Some of you may remember the column “Ask The Stargazer” that I introduced back in 2011. I posted a couple of replies to your questions since then, but for various reasons the column has lost steam in 2012. But there are still a few unanswered emails in my inbox, so I decided to get “Ask The Stargazer” back into gear again!
Here’s the first question for 2013:
I have one more question that I kindly would ask: What is the best fantasy rpg?
Could you please give short overview of the most popular fantasy rpgs with a summary of pros and cons? I have played d&d 3rd, ad&d 2nd, d&d 3.5 and now I’m playing Pathfinder. Although there is a lot of differences between these editions this mostly one game. My problem is that I find this game a bit heavy – having to much rules and the combat takes to much time. In addition I hate class levels, making it too difficult for the DM/GM to make an adventure. So the thing I actually what to find out is what other options do I have? I have played some general rpgs as well, but I didn’t find those very intriguing.
Deciding which fantasy RPG is best for you is actually not easily answered. There’s no such thing as the best RPG. Every game out there has its flaws and it’s entirely possible that the game I love is total rubbish to you. As the saying goes: One man’s trash is another man’s treasure. But before I get too philosophical, let’s have a look at a few popular games.
A note: I will give you my thoughts on each of the games but going into detail will definitely beyond the scope of a blog post, so if you’re interested to learn more about a particular game, check out the game’s official site or post your question in the comments below.
A while ago I decided to switch my fantasy campaign to a new rules system. The one that I have been using before is still one of my favorites but it didn’t quite fit the setting I had developed. At first I thought about using Fudge but I couldn’t find a magic system I was happy with. Then I gave Legend another look. We’re talking about Mongoose’s Legend here, which is basically the latest version of RuneQuest.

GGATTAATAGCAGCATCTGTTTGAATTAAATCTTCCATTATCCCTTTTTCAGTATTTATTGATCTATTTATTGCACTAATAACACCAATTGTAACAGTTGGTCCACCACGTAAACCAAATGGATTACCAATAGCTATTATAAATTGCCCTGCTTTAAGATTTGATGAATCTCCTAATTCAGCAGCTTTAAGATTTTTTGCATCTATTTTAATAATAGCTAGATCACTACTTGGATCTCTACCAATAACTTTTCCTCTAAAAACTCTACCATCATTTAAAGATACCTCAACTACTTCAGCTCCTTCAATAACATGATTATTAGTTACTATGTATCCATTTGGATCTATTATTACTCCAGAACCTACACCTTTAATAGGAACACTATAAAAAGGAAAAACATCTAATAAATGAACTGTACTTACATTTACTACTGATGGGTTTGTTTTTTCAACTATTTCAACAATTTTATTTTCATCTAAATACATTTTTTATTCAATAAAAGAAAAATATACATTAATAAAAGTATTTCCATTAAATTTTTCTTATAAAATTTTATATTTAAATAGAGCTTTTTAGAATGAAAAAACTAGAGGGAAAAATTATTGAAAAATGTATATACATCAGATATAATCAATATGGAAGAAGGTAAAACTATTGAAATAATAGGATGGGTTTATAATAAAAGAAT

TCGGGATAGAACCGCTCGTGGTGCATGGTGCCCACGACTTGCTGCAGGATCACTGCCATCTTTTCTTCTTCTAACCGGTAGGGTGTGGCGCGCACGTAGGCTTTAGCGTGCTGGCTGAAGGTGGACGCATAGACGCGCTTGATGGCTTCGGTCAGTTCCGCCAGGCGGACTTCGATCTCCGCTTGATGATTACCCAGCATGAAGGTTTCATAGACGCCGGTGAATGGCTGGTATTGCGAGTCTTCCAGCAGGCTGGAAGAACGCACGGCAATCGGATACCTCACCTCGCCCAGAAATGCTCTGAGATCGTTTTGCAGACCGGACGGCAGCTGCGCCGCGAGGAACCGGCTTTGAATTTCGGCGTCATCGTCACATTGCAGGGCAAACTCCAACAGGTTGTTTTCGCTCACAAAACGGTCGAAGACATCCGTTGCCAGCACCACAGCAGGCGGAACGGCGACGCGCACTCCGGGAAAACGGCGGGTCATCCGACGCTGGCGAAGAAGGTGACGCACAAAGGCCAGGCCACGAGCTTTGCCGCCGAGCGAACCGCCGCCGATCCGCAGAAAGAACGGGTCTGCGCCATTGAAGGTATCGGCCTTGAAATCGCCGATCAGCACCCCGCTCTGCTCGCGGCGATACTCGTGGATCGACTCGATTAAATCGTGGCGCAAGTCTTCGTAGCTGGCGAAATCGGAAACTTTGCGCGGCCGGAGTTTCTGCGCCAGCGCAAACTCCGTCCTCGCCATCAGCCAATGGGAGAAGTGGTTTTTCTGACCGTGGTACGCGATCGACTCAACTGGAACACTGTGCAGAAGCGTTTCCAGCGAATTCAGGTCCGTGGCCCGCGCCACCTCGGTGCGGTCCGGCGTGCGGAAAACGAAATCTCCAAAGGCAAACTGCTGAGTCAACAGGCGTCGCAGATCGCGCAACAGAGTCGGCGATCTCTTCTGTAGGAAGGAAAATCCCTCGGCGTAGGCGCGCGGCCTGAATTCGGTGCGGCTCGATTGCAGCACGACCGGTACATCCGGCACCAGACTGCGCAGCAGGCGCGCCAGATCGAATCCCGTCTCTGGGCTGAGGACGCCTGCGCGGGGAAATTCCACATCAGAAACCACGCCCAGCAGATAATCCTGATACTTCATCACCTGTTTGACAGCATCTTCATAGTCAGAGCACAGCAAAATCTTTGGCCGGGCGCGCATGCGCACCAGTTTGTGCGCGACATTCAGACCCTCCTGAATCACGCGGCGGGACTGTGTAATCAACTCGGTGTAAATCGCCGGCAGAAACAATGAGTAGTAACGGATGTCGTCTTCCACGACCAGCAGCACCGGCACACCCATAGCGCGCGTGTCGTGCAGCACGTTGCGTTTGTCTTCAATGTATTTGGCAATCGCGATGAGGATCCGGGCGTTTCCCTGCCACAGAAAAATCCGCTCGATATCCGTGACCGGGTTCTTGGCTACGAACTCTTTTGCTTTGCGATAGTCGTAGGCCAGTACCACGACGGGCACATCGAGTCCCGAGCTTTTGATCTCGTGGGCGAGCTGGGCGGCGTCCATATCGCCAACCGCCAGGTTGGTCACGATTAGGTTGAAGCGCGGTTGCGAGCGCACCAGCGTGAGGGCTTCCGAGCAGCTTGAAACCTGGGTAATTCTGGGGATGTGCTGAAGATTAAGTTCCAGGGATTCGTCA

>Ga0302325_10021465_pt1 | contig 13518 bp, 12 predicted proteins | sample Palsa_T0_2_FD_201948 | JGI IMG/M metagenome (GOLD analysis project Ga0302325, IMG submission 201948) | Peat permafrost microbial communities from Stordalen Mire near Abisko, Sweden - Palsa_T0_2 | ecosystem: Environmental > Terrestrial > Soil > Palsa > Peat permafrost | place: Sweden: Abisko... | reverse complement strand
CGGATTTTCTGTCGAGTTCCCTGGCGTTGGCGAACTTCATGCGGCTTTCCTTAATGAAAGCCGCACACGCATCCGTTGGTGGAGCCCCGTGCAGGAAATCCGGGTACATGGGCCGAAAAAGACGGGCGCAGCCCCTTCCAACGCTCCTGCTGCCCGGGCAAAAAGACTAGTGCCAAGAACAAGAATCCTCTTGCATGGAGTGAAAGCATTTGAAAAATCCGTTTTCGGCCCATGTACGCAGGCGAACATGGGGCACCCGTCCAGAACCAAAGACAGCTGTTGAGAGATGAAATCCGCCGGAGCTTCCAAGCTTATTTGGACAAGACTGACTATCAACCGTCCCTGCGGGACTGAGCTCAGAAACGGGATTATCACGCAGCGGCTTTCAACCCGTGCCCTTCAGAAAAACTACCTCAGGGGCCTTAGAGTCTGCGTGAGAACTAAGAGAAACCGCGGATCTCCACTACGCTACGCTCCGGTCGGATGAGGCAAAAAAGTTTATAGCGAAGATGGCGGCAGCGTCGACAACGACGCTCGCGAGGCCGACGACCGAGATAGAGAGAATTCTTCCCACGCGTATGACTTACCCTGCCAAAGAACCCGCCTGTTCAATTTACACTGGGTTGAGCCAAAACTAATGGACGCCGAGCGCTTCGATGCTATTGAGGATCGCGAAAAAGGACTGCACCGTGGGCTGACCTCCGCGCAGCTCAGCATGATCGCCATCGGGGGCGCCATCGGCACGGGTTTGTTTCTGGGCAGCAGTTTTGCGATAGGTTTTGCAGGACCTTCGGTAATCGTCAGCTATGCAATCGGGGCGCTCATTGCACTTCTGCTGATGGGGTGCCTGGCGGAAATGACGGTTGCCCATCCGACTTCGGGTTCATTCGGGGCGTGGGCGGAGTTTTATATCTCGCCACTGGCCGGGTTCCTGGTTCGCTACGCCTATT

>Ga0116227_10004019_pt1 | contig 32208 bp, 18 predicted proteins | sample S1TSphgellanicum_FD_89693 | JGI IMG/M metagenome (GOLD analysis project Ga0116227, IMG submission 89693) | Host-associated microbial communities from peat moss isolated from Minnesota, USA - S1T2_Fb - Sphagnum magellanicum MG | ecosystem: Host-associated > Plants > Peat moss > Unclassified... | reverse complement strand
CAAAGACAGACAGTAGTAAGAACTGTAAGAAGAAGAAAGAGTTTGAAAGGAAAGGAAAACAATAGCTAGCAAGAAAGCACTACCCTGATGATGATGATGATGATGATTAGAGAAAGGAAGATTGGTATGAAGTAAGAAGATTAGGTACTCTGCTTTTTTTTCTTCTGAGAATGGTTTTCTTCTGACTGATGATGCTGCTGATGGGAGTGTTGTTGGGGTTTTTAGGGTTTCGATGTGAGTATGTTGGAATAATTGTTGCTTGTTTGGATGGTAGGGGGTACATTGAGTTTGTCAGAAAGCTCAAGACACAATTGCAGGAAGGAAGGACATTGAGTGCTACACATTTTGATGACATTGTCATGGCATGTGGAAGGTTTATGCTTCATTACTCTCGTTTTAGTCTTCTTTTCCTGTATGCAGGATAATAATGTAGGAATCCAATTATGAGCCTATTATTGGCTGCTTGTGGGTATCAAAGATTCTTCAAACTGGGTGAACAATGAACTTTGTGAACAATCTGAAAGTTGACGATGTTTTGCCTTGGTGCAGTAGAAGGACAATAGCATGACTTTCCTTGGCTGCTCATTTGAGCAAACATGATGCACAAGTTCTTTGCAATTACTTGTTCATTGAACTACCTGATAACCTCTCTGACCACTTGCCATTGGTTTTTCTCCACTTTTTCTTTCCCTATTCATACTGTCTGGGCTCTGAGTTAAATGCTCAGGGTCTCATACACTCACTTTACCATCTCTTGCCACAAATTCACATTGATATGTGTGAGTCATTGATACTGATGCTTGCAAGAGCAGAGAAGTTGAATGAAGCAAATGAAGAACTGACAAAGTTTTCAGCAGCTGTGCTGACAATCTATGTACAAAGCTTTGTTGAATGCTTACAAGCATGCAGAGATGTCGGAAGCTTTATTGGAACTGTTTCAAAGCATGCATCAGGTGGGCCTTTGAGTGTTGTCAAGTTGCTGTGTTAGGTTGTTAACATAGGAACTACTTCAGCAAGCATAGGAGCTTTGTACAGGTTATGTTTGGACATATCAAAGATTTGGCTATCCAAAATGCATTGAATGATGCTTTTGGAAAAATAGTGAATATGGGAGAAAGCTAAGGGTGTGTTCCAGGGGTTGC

What I like about Legend is that it’s pretty cheap ($1 for the PDF is a great deal), easy to learn but with the right amount of crunch to even satisfy players that are bored by most rules-light systems. When it comes to everything but combat RuneQuest is a very rules-light games. And because of it’s percentile system for task resolution it’s almost intuitive.
When it comes to combat things get more complex. I have to admit when I ran the first encounter I actually had a hard time getting everything right. There’s a lot you have to take into consideration: weapon reach, weapon sizes, the level of success and many more. If your attack/defense was particularly good you are allowed to perform combat maneuvers which makes things even more complicated.
But I realized that Legend has just the right amount of crunch for me. It’s not too complex but it’s just enough to challenge me. And I consider that a good thing. From the reaction of my players I gathered that they enjoy the switch to Legend as well. I ran them through a first combat encounter that felt like a scene from an action movie. I also realized that I have to put more effort into creating encounters if I want to challenge my players. It’s a really dumb idea to let three bandit with short swords attack a barbarian warrior with a great sword. 😉
The one thing I don’t like about Legend is that the tables and lists you need to run a game are scattered all over the book. Half of the time I was leafing through the book trying to find the stuff I needed as a GM. There’s also no Legend GM screen, yet. But luckily I found a few cheat sheets for Runequest II on the ‘net that should be compatible.
The only other thing I am missing besides a GM screen is a list of common NPCs that I can use in my games. It’s actually easy enough to come up with NPCs but it’s pretty hard to get encounters right. But I hope this will get better with experience.
A Roleplaying Games blog
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